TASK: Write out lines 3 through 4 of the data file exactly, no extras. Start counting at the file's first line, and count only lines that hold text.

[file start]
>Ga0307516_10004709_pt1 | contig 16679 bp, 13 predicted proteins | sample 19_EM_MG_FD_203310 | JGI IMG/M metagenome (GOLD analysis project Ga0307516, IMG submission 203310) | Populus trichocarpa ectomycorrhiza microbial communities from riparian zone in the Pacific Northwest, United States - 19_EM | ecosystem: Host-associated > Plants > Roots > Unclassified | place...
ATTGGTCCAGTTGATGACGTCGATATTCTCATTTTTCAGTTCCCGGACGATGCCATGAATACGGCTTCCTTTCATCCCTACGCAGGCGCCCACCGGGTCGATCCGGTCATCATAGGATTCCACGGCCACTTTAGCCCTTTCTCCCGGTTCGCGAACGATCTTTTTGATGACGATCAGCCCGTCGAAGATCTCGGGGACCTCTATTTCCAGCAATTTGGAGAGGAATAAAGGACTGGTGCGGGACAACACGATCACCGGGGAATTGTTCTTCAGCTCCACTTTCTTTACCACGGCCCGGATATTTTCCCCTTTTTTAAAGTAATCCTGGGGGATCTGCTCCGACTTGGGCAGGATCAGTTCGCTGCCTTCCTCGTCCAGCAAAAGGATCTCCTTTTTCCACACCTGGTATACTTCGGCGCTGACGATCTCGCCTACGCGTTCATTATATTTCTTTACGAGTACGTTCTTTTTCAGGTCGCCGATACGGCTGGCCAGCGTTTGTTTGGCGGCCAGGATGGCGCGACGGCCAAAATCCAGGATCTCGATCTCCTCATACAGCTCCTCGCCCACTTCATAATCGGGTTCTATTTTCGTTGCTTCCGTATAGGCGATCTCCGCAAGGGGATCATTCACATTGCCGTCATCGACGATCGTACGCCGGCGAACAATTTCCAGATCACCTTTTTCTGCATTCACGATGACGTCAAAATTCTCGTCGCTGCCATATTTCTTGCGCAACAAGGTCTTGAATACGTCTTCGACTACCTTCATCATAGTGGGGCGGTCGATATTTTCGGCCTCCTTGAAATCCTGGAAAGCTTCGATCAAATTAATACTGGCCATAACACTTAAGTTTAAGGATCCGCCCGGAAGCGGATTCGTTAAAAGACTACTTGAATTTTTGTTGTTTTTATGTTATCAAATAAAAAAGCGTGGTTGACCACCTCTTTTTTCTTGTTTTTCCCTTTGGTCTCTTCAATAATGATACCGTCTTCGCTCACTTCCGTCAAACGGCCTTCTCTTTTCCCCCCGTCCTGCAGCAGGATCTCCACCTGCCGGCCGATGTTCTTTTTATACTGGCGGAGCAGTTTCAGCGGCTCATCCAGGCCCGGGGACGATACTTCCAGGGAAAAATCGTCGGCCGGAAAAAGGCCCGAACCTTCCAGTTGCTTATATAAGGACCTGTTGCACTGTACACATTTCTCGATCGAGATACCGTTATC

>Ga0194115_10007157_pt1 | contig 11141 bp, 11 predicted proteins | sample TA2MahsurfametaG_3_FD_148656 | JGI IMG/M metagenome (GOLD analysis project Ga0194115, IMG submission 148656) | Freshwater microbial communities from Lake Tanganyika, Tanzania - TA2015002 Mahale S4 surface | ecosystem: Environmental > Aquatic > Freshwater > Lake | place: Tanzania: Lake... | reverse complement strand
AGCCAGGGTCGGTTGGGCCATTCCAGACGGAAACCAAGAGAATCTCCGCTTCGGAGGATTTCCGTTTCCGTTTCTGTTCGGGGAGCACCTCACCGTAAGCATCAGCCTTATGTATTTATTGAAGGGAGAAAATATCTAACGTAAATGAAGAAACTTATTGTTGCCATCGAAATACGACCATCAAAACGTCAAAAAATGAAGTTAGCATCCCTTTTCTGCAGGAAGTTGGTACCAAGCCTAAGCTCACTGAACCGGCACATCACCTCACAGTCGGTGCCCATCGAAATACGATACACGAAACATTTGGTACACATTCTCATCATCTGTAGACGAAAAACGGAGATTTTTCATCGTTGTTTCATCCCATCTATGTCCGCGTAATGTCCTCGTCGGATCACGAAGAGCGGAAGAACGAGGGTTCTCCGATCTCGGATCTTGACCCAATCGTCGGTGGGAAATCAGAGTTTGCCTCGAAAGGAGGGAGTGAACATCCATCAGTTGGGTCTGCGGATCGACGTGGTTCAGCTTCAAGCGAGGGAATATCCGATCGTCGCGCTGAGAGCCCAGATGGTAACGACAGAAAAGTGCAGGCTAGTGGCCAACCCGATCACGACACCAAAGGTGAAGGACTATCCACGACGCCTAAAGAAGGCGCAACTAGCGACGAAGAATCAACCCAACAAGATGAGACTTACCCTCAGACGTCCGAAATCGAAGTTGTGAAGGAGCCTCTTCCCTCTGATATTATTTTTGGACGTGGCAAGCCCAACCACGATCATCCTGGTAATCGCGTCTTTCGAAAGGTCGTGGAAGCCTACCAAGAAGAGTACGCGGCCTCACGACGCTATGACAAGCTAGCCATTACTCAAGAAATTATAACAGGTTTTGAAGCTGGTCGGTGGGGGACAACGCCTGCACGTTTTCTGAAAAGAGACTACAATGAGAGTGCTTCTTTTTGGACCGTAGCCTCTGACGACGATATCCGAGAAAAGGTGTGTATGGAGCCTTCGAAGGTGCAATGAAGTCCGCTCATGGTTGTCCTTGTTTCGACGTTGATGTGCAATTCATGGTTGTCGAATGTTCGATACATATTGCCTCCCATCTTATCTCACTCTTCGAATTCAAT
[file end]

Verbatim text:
>Ga0194115_10007157_pt1 | contig 11141 bp, 11 predicted proteins | sample TA2MahsurfametaG_3_FD_148656 | JGI IMG/M metagenome (GOLD analysis project Ga0194115, IMG submission 148656) | Freshwater microbial communities from Lake Tanganyika, Tanzania - TA2015002 Mahale S4 surface | ecosystem: Environmental > Aquatic > Freshwater > Lake | place: Tanzania: Lake... | reverse complement strand
AGCCAGGGTCGGTTGGGCCATTCCAGACGGAAACCAAGAGAATCTCCGCTTCGGAGGATTTCCGTTTCCGTTTCTGTTCGGGGAGCACCTCACCGTAAGCATCAGCCTTATGTATTTATTGAAGGGAGAAAATATCTAACGTAAATGAAGAAACTTATTGTTGCCATCGAAATACGACCATCAAAACGTCAAAAAATGAAGTTAGCATCCCTTTTCTGCAGGAAGTTGGTACCAAGCCTAAGCTCACTGAACCGGCACATCACCTCACAGTCGGTGCCCATCGAAATACGATACACGAAACATTTGGTACACATTCTCATCATCTGTAGACGAAAAACGGAGATTTTTCATCGTTGTTTCATCCCATCTATGTCCGCGTAATGTCCTCGTCGGATCACGAAGAGCGGAAGAACGAGGGTTCTCCGATCTCGGATCTTGACCCAATCGTCGGTGGGAAATCAGAGTTTGCCTCGAAAGGAGGGAGTGAACATCCATCAGTTGGGTCTGCGGATCGACGTGGTTCAGCTTCAAGCGAGGGAATATCCGATCGTCGCGCTGAGAGCCCAGATGGTAACGACAGAAAAGTGCAGGCTAGTGGCCAACCCGATCACGACACCAAAGGTGAAGGACTATCCACGACGCCTAAAGAAGGCGCAACTAGCGACGAAGAATCAACCCAACAAGATGAGACTTACCCTCAGACGTCCGAAATCGAAGTTGTGAAGGAGCCTCTTCCCTCTGATATTATTTTTGGACGTGGCAAGCCCAACCACGATCATCCTGGTAATCGCGTCTTTCGAAAGGTCGTGGAAGCCTACCAAGAAGAGTACGCGGCCTCACGACGCTATGACAAGCTAGCCATTACTCAAGAAATTATAACAGGTTTTGAAGCTGGTCGGTGGGGGACAACGCCTGCACGTTTTCTGAAAAGAGACTACAATGAGAGTGCTTCTTTTTGGACCGTAGCCTCTGACGACGATATCCGAGAAAAGGTGTGTATGGAGCCTTCGAAGGTGCAATGAAGTCCGCTCATGGTTGTCCTTGTTTCGACGTTGATGTGCAATTCATGGTTGTCGAATGTTCGATACATATTGCCTCCCATCTTATCTCACTCTTCGAATTCAAT